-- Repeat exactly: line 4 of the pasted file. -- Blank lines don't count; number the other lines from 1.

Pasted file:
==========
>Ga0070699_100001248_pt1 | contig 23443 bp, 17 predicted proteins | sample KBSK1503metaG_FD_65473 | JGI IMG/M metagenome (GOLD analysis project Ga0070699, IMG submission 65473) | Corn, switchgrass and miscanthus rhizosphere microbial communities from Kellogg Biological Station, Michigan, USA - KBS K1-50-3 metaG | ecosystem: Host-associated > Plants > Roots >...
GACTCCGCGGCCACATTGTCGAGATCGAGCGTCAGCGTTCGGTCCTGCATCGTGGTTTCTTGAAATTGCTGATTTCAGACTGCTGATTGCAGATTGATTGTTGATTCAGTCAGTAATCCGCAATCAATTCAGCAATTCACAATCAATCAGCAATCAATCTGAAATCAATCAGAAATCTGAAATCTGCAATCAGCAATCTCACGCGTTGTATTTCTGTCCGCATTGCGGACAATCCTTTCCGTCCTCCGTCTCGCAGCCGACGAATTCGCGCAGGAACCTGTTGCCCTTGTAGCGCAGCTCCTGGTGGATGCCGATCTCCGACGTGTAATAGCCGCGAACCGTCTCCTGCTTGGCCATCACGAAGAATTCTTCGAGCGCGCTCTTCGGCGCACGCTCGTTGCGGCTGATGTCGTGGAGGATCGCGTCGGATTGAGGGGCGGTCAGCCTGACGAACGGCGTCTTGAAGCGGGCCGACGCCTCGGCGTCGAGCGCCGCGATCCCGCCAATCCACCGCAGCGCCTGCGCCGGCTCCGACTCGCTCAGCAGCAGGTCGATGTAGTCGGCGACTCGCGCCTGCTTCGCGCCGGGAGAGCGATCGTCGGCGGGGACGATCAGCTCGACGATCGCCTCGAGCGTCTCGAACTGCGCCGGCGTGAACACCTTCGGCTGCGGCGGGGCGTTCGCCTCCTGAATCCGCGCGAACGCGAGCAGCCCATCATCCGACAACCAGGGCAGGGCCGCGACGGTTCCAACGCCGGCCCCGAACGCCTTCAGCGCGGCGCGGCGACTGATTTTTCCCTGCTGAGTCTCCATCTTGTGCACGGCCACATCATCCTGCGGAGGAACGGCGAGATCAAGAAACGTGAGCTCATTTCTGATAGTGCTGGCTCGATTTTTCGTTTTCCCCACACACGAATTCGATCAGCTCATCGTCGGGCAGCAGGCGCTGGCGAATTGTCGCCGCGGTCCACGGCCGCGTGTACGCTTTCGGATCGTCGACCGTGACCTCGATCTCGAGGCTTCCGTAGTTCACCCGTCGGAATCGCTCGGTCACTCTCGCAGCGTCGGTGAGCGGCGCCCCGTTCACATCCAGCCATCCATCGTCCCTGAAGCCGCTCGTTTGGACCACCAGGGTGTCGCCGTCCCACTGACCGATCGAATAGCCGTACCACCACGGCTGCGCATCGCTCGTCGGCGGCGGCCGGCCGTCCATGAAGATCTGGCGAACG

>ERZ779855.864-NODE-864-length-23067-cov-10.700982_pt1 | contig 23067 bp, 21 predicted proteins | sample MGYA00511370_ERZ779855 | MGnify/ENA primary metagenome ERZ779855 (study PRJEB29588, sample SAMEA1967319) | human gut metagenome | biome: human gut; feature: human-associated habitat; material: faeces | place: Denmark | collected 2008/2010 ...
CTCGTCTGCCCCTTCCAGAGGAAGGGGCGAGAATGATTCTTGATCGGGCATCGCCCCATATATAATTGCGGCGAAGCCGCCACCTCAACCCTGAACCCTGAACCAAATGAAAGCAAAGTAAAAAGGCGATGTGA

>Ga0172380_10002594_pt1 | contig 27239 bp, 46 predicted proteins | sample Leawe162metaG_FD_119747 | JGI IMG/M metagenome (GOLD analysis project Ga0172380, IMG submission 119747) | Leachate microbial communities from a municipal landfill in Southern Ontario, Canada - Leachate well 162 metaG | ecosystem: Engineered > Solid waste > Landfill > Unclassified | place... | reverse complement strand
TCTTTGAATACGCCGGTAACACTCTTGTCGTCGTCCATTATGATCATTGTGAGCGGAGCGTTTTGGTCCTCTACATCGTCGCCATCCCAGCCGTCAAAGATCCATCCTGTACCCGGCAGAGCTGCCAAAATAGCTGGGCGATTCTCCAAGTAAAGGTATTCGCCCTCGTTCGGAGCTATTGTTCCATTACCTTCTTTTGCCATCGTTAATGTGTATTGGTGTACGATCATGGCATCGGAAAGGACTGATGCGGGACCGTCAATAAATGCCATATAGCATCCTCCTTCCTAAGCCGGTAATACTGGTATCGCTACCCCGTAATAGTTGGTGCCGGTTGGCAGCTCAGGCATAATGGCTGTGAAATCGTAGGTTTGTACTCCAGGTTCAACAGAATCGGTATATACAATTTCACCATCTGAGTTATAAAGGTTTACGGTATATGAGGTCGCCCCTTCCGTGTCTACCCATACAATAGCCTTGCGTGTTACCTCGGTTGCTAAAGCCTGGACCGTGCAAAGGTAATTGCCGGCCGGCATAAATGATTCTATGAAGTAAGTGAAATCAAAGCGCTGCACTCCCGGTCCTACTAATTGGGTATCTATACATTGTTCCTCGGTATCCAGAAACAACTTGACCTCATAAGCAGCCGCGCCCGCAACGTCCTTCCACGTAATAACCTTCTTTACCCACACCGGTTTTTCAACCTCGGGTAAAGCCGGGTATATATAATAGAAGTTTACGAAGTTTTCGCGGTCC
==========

CTCGTCTGCCCCTTCCAGAGGAAGGGGCGAGAATGATTCTTGATCGGGCATCGCCCCATATATAATTGCGGCGAAGCCGCCACCTCAACCCTGAACCCTGAACCAAATGAAAGCAAAGTAAAAAGGCGATGTGA